There is something so ignorant in the New York Times' little photo essay entitled "Cuba on the Edge of Change" on March 20. It's hard to fathom how blinkered Americans can be. Yes, we have freedom of the press but if our minds are enslaved by bourgeois thinking, then we can't really see what is before our eyes.
It hardly needs unpacking but the words chosen by Times writer Azam Ahmed just drip with patronizing arrogance: abandoned, erosion, aching disrepair, untamed, orphaned, isolation, decay, faded grandeur.
Cuba, a country which has positive relations with just about every country in the world but the U.S., is a land with free health care and education for all. It is poor, yes, like all Third World countries, but life there is much better for people than it is in most U.S. inner cities.
But the Ahmed is locked inside his North American blinkers. For him, Cuba is "closed off from the world," and the "revolution is over."
Yet, with the naïve sense of discovery you find in every tourist who steps off an ocean cruiser and sums up the land they are visiting, he is amazed by the "uncanny openness" of Cubans who somehow "brim with life" as they are "coiled with anticipation" for the wonderful day that they will become more like the Americans.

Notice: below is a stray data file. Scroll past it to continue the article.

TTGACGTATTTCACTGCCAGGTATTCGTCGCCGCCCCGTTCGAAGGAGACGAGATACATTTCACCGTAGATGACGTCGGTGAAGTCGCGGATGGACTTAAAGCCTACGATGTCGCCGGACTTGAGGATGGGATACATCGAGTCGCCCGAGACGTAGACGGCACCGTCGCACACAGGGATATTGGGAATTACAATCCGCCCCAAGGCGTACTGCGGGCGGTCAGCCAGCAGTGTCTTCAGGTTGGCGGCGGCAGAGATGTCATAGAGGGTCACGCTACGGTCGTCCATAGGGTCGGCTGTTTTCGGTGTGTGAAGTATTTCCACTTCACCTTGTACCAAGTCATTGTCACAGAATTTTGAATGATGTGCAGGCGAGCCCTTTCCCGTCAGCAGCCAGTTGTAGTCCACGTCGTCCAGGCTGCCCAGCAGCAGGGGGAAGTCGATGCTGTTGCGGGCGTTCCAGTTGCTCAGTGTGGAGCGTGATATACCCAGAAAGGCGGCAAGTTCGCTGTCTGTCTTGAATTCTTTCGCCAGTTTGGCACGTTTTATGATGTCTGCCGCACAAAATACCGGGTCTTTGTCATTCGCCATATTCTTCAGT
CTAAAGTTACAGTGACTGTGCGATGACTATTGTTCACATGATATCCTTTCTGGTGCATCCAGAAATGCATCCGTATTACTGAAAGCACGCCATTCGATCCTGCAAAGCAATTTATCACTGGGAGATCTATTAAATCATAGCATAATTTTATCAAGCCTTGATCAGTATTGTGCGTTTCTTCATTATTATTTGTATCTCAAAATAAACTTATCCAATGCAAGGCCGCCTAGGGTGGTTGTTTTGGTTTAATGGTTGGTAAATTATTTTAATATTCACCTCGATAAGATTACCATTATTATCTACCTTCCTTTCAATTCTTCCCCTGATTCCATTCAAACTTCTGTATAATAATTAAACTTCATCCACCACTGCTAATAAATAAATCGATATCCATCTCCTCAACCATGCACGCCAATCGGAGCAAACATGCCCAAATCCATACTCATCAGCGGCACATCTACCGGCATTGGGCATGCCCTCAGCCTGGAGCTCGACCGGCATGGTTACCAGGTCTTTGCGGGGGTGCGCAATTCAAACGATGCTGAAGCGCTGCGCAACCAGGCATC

One could imagine similar copy written about the U.S. by an outside visitor:
The American people watch their health anxiously as many cannot afford the thousands of dollars that simple prescription drugs cost and they are worried about going deep into debt to attend university. Caught in rounds of empty consumption, they confront the same stores in cookie-cutter malls across the country.
While they get to participate in giant, billion-dollar election spectacles for top bosses, they lack democratic control of local schools and cities because a system of "emergency managers" has dictatorial control.
With a world record number of people in prison and a national scandal of police shootings -- especially of Black and Brown citizens -- the country is in turmoil concerning state repression.
Yet, somehow, hope springs eternal...
Silly, isn't it?
We can only hope that with the US moving out of its global isolation regarding Cuba, we may see some more sensible and informed journalism from the island.